Joe Doakes from Como Park emails:
I flinch when people urge that we condition law enforcement on “humanity” rather than “legality.” Who decides which law is inhumane and need not be obeyed? Taken to its logical extreme, that argument produces anarchy.
For example, Paul Mirengoff writing at Powerline about Trump’s immigration stance says: “First, walk away from mass deportation once and for all. Deporting 11 million people, if it could be done, would be inhumane.”
Inhumane? That’s a powerful condemnation, a word we’d use to describe slavery or torture. Is it justified in this context?
A person who sneaks across the border into this country, claims asylum as a refugee but loses the case in immigration court, is ordered “removed” which is the politically-correct word for “deported.” That’s the law. The fact there are many such people, does not change the law.
Is it inhumane to enforce existing law? Why? Because immigrants would be sent out of the land of Milk and Honey back to poverty and misery? If that’s the case, isn’t it equally inhumane to leave people rotting in misery and poverty in their own countries because of an arbitrary border line? Shouldn’t we share our riches with everyone? Shouldn’t we eliminate the border on basic humanitarian grounds and let everybody in? Are borders themselves, inhumane?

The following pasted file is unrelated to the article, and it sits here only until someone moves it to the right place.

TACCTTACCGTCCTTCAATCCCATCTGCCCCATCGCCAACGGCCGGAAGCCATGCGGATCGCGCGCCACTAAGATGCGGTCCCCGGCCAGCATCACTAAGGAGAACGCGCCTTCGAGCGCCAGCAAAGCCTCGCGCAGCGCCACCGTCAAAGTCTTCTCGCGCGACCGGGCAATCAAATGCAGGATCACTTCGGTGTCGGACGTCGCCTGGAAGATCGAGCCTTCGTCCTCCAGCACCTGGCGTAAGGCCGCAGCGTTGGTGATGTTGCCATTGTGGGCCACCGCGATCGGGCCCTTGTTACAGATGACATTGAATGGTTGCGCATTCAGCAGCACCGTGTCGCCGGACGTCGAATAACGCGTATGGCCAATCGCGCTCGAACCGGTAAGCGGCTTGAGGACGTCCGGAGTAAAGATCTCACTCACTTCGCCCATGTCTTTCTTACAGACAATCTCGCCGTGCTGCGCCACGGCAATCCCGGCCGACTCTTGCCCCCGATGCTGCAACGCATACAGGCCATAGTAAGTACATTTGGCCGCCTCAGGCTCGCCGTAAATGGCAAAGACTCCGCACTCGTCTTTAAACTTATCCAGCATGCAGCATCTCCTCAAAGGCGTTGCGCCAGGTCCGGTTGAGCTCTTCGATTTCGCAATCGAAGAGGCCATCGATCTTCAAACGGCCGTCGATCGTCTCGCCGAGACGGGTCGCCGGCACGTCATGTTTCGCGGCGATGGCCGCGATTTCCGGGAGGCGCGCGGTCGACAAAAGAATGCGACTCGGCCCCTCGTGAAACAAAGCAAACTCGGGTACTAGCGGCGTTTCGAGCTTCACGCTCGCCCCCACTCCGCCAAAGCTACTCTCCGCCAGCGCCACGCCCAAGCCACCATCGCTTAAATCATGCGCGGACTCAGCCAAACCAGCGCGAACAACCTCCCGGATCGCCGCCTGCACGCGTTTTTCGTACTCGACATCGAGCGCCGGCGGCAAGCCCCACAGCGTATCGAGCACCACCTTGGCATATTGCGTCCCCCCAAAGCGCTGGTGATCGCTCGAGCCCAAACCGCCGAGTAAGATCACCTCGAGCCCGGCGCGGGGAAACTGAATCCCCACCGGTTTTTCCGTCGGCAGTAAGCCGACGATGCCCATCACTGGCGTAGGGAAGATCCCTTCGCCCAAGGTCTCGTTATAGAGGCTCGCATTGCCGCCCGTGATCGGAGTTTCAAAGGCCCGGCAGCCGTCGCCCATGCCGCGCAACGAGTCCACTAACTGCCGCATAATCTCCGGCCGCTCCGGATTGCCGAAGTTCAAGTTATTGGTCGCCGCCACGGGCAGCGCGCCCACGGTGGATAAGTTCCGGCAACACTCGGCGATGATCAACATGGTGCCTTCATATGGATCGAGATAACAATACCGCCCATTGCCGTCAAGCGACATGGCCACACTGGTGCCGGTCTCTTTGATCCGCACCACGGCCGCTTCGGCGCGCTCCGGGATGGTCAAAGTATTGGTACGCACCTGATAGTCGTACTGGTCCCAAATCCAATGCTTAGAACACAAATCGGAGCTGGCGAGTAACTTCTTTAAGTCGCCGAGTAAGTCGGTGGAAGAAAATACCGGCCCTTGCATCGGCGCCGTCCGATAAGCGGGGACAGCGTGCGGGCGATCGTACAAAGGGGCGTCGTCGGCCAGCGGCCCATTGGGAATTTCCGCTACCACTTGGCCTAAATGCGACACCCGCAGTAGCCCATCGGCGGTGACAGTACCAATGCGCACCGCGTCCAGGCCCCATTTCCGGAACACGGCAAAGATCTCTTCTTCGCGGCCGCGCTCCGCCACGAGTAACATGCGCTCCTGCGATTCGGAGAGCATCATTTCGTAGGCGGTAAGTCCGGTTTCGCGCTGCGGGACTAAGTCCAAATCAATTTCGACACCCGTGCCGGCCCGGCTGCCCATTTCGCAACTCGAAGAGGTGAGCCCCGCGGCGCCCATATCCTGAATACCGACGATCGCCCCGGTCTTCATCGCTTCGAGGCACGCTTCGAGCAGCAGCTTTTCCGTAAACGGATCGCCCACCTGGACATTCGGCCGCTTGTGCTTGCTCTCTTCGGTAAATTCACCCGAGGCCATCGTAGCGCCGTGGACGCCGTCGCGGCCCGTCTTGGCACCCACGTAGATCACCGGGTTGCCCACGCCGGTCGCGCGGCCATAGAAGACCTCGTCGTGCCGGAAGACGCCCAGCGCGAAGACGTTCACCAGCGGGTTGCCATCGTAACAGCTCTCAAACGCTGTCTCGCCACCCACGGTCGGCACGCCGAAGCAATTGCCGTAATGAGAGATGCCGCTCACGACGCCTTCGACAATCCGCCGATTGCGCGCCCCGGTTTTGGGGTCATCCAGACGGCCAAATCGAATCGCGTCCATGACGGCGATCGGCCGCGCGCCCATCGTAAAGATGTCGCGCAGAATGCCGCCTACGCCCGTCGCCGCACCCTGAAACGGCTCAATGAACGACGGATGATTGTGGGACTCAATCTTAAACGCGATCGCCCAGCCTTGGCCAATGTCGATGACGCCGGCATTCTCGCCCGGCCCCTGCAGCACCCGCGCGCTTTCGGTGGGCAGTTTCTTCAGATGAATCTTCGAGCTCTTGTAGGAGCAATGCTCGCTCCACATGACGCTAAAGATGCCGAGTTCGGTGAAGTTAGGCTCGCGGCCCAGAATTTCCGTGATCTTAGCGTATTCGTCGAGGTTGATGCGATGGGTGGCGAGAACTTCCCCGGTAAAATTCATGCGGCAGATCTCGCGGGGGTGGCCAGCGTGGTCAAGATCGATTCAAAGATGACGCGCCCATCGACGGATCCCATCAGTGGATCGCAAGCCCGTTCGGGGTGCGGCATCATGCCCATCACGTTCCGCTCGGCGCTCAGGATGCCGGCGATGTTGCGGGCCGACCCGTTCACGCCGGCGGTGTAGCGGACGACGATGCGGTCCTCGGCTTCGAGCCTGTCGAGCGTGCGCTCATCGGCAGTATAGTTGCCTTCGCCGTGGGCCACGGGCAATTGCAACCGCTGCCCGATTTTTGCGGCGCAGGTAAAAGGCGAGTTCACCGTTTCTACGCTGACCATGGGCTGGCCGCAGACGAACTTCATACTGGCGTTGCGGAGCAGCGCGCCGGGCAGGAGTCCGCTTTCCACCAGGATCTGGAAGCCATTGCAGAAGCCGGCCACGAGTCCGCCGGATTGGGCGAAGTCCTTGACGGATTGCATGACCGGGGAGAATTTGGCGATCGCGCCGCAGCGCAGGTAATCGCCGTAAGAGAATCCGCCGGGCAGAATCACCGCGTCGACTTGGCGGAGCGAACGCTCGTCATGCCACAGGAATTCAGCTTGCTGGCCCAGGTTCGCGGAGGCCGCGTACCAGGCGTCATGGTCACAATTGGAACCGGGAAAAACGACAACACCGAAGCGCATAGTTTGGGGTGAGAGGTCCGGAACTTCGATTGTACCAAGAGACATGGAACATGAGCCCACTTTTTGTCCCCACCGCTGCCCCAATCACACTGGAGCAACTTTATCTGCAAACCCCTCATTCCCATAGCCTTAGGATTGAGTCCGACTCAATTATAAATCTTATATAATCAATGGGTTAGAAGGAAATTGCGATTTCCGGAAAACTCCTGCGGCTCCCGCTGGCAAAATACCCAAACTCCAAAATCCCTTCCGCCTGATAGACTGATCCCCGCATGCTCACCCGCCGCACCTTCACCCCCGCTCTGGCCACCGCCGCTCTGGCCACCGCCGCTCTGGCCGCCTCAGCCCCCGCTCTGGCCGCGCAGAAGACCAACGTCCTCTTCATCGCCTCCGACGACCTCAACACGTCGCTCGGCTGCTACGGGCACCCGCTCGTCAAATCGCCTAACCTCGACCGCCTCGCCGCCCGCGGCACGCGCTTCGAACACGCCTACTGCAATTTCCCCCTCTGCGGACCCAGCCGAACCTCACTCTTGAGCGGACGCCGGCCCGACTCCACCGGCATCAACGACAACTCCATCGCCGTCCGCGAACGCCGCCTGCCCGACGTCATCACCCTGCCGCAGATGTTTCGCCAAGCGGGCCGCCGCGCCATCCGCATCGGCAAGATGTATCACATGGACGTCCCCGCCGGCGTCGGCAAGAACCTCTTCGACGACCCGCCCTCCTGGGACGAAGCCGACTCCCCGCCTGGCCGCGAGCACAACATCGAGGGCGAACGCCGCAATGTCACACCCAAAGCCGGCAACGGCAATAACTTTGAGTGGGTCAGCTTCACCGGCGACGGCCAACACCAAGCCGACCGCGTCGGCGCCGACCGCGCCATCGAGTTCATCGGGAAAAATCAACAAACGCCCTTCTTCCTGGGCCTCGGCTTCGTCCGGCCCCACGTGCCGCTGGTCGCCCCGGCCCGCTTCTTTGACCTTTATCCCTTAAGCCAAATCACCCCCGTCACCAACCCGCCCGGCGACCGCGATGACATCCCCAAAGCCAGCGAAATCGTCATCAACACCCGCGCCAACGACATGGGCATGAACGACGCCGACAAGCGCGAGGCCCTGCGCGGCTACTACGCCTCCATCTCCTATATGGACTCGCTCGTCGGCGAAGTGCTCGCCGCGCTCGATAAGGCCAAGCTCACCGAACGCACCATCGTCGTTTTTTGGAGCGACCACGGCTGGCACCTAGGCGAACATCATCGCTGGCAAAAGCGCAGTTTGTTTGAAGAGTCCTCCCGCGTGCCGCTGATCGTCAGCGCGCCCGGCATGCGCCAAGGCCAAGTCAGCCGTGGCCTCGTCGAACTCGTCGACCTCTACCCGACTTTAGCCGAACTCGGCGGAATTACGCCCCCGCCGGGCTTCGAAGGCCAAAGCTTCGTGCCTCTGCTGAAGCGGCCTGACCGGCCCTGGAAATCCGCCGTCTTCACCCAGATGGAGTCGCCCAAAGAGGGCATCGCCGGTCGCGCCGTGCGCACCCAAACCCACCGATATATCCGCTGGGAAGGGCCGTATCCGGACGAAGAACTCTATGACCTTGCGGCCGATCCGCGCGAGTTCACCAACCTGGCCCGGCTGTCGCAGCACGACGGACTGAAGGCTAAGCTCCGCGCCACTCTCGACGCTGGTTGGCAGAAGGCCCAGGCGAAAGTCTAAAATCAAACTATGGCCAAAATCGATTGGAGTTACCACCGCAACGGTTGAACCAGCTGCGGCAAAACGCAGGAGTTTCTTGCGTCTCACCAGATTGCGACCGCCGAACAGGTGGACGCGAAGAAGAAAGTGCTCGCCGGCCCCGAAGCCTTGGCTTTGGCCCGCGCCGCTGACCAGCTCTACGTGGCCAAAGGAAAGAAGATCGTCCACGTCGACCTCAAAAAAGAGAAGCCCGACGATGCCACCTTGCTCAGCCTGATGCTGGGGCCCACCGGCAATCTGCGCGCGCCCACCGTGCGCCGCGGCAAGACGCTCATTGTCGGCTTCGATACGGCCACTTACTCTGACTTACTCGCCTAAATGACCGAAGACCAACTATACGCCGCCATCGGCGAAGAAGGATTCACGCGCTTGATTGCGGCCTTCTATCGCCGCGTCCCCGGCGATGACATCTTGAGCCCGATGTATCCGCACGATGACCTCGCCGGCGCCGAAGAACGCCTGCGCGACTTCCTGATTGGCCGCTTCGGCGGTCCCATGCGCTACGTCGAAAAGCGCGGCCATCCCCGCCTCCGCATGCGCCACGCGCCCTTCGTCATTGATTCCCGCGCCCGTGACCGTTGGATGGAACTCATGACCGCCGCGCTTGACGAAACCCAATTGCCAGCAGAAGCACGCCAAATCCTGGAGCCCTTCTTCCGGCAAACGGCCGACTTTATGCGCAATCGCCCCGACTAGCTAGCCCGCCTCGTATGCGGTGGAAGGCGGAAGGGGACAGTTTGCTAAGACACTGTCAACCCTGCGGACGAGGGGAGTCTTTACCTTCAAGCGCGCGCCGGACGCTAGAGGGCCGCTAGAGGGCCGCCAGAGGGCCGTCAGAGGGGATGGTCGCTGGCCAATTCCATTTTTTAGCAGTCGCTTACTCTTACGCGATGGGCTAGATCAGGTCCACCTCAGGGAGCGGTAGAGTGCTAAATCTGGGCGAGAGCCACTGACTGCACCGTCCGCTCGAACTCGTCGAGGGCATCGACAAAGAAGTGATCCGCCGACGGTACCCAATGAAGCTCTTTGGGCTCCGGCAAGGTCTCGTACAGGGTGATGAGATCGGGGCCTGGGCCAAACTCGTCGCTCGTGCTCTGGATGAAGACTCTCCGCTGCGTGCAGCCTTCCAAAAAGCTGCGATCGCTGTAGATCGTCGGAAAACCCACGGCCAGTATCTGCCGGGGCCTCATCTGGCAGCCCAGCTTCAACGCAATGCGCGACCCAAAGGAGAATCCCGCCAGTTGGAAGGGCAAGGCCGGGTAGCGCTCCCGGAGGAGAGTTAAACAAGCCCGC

If it’s “inhumane” to enforce the border, then we shouldn’t criticize Trump: we should criticize Congress and the President for maintaining the inhumane laws that presently exist. We should insist Congress repeal all immigration laws, fling the borders wide open and let everybody in. Doing any less would be “inhumane.”
Unless . . . unless that’s not what Liberals really want. Unless they simply want to beat on Trump and any stick will do. If that’s the case, then arguing for open borders gives millions false hope of amnesty, a unicorn dream in this political climate. And that would be truly inhumane.
When they start applying this to logic and intelligence, then it’ll get serious.